Photography

Picturing Baghdad

Despite their traumatic history, Iraqis are finding individual and civic solutions to their country’s political failures. Julie David de Lossy ICG Crisis Group photographer Julie David de Lossy visited Baghdad in October-November 2018 and returned with portraits of its people’s search for normalcy. Iraq has endured decades of sanctions, war, invasion, regime change and dysfunctional government. These span Saddam Hussein’s dictatorship, a devastating eight-year war with Iran in the 1980s and crippling UN sanctions throughout the 1990s. Those difficult years ... Read More »

Photos of the Paris “Yellow Vest” Riots

A third weekend of protest in Paris, France,  turned violent on Saturday, as thousands of “yellow vests” (gilets jaunes) battled with riot police, burned cars, and damaged property. Alan Taylor The Atlantic The protest movement began largely focused on anger toward rising fuel taxes, but has grown into a wider anti-government movement. Paris police reported that 133 people were injured in the riots, and more than 400 were arrested… Photos of the… Read More »

Best photos of 2018

National Geographic’s 100 best images of the year—curated from 107 photographers, 119 stories, and more than two million photographs… PHOTOGRAPH BY BRIAN SKERRY BY SUSAN GOLDBERG, EDITOR IN CHIEF CURATED BY SARAH LEEN, DIRECTOR OF PHOTOGRAPHY SARAH LEEN HAS a job most people in the world would envy. She looks at photographs for a living. And not just any photographs — National Geographic photographs. As our Director of Photography, Leen estimates she has looked at as many images “as there are stars in the sky,” ... Read More »

Magnum China: Panoramic portrait of a global superpower

Photographers at Magnum Photos have had a long-standing cultural engagement and fascination with China. BBC Co-founders Robert Capa and Henri Cartier-Bresson first covered the country on photography assignments in the 1930s and 40s, marking the beginning of a relationship with the country that has continued throughout the decades. Magnum’s photos provide a panoramic portrait of China and its people through the changes and upheavals in its recent history. Here is a small selection from the… Henri Cartier-Bresson, 1949 Henri Cartier-Bresson’s… ... Read More »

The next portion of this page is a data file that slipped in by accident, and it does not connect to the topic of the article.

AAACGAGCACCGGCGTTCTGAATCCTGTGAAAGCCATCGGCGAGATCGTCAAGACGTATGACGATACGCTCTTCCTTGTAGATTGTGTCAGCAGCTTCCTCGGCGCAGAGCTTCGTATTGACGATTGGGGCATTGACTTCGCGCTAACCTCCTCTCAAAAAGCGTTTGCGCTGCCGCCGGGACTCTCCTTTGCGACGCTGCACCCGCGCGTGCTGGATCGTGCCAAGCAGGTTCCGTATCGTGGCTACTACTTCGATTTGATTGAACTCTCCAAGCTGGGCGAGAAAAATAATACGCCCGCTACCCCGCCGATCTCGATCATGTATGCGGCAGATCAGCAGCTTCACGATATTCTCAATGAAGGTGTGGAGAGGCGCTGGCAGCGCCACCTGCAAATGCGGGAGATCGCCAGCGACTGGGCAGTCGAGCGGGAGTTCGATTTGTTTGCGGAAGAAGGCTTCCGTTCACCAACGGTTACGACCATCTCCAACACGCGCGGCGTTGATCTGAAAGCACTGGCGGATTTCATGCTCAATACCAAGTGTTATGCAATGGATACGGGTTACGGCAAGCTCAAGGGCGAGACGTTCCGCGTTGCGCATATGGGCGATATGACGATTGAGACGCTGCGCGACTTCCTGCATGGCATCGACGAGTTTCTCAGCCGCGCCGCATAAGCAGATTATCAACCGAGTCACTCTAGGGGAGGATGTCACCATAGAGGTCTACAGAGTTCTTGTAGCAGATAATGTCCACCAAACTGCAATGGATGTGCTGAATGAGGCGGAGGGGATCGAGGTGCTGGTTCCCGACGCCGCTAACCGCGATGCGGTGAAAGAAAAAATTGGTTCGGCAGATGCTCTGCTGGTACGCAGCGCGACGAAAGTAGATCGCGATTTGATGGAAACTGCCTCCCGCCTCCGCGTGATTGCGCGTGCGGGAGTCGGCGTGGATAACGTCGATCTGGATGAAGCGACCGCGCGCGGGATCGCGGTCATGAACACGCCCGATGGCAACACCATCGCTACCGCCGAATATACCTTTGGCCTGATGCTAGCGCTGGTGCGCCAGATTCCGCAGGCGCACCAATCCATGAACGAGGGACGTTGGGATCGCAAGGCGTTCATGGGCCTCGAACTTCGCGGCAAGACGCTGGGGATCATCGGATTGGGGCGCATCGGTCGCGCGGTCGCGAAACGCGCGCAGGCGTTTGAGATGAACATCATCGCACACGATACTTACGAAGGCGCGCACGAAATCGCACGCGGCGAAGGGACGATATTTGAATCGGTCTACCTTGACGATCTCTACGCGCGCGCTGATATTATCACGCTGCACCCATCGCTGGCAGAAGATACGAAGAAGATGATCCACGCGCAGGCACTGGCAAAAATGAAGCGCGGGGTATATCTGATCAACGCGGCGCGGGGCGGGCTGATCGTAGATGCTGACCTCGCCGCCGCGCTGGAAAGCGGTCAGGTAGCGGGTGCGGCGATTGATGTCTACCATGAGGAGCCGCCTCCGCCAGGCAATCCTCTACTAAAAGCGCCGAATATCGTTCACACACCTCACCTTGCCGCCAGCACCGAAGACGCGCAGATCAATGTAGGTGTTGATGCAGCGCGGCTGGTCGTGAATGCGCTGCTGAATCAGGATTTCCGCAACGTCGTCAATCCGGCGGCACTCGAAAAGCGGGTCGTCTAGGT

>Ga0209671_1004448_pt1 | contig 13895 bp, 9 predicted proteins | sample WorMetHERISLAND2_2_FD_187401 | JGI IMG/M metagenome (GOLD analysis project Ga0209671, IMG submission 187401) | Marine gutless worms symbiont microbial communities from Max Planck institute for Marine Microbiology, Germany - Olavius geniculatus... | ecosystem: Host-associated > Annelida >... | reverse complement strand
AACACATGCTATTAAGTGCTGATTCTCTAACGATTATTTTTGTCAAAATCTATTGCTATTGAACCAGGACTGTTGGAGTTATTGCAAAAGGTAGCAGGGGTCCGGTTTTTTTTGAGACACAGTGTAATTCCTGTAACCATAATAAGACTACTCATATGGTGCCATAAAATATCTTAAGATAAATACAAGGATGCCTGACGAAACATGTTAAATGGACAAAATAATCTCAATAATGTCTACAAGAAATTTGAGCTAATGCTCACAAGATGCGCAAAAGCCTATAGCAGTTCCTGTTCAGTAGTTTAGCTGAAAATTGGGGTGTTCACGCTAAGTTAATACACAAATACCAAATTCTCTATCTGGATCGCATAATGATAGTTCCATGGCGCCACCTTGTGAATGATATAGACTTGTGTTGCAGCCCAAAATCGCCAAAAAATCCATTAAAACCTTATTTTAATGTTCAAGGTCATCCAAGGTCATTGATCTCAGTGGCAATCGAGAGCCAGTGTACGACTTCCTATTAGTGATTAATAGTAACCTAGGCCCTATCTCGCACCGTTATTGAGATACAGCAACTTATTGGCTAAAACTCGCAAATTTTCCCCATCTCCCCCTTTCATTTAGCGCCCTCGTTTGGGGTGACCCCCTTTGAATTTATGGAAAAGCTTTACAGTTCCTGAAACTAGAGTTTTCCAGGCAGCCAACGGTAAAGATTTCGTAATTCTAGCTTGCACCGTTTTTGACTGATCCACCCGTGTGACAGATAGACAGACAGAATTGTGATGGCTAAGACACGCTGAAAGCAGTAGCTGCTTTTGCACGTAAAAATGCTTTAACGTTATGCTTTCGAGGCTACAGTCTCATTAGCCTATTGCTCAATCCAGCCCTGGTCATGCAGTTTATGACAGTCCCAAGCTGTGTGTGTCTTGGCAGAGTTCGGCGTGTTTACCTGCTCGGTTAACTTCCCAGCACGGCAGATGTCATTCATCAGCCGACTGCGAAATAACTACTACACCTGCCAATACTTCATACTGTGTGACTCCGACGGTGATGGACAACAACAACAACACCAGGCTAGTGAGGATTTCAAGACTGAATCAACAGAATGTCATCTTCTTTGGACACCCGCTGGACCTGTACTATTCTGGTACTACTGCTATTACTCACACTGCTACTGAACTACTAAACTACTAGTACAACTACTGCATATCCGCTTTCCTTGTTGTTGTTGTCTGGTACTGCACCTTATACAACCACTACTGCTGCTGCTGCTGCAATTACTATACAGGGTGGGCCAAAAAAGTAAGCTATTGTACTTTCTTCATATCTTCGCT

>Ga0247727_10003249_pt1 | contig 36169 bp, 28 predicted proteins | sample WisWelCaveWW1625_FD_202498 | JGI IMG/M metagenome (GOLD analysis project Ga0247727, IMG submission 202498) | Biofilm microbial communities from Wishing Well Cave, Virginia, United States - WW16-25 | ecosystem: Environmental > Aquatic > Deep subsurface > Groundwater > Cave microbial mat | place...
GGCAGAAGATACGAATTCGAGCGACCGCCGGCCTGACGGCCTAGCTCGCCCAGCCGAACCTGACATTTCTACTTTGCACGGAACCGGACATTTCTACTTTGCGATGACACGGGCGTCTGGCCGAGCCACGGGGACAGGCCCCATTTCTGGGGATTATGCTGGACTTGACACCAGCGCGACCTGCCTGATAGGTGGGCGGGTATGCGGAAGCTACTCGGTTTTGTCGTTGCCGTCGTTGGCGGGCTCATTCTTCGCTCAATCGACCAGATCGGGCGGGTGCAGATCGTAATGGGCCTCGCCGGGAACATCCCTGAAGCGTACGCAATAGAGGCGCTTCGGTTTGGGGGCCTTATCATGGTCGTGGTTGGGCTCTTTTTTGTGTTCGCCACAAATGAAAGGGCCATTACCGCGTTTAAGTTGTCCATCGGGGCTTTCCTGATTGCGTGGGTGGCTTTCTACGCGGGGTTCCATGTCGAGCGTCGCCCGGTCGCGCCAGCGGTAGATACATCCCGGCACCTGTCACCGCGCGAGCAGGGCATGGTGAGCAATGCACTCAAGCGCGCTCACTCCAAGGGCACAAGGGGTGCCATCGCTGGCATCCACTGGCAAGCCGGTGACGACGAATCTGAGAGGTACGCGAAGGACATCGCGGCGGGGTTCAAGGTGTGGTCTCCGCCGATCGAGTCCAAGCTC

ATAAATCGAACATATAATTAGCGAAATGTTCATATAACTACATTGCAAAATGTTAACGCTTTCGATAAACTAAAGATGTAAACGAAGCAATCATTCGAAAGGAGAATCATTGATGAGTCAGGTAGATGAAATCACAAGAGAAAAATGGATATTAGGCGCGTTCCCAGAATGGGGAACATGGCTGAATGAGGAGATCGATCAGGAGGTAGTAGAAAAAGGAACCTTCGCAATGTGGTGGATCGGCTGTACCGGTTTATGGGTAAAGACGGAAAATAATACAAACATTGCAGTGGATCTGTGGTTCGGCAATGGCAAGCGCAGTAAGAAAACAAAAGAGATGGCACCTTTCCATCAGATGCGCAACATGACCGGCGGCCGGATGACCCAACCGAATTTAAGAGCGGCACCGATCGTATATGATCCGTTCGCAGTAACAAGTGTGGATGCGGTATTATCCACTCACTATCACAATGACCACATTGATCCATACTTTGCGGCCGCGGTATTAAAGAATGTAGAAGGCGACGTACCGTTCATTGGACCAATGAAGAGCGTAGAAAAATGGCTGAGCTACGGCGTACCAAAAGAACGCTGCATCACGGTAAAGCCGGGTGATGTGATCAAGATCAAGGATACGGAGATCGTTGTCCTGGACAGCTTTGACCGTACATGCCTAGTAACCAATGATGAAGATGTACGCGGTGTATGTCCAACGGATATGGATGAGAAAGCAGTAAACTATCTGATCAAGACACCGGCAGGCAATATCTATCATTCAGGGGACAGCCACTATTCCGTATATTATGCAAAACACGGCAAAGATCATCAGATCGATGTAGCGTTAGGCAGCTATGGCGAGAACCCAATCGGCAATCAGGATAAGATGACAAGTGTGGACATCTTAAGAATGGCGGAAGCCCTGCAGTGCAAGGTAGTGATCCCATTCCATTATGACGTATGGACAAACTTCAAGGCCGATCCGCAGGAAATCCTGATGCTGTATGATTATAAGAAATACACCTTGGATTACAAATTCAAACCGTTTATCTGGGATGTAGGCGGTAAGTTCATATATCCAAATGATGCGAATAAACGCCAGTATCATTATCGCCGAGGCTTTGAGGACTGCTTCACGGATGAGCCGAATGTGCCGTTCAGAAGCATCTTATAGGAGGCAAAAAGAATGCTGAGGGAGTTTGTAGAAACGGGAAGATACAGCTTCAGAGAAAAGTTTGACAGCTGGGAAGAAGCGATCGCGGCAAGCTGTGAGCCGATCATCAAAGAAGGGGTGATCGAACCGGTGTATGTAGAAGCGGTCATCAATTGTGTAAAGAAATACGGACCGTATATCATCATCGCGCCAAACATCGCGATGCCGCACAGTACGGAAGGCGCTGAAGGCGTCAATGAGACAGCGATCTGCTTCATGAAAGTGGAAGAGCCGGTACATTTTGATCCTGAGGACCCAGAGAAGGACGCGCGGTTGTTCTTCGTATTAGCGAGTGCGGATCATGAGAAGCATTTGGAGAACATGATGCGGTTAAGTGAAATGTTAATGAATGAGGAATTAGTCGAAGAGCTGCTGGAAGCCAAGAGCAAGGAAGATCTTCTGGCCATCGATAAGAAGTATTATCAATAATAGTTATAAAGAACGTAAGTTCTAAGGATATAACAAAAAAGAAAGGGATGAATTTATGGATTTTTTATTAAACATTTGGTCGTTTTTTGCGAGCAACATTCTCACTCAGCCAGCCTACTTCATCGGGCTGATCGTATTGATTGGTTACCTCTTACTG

Lynsey Addario on maternal mortality

Renowned for her fearless coverage of conflicts, Addario reflects on the experience of documenting a silent epidemic of epic proportions Words: Hannah Abel-Hirsch British Journal of Photography Throughout the Wellcome Photography Prize submission period, British Journal of Photography is profiling photographers who are exploring the importance of health in society and the… In line with theMedicine in Focus category, BJP spoke to Lynsey Addario about her series on maternal mortality in Sierra… Lynsey Addario is no stranger to conflict. The Pulitzer Prize-winning ... Read More »

Ten photos that changed how we see human rights

Nearly 70 years ago, in December 1948, the United Nations General Assembly proclaimed the Universal Declaration of Human Rights. Jane Lydon The Conversation At this time, the UN’s cultural arm, UNESCO, sought to harness the “universal language” of photography to communicate the new system of human rights globally, across barriers of race and language. UNESCO curated the ground-breaking “Human Rights Exhibition” in 1949, seeking to create a sense of a universal humanity through photographs. It sent portable photo albums around ... Read More »

The Indian tribe that gave up hunting to save forests

A tribe in the north-eastern Indian state of Nagaland gave up their ancient tradition of hunting to protect wildlife. Photographer Sayan Hazra chronicles life in the village years after it banished the practice. BBC At one time, 76-year-old Chaiyievi Zhiinyii was a skilled hunter. But he stopped hunting in 2001. The Khonoma tribe gave up what was an important source of livelihood some 20 years ago in order to create a more stable ecosystem for future generations. For centuries, many ... Read More »

Sinkholes: When the Earth Opens Up

The ground beneath our feet, our highways, and our cities appears to be very sturdy. Alan Taylor The Atlantic But, on rare occasions, that solid ground can simply open up without warning, dropping whatever it was supporting into an unpredictably deep hole. An undiscovered cavern or abandoned mine might collapse, or a broken water main or heavy storm might cause erosion, until the surface becomes a thin shell that drops away all at once. Sinkholes can be anywhere from a ... Read More »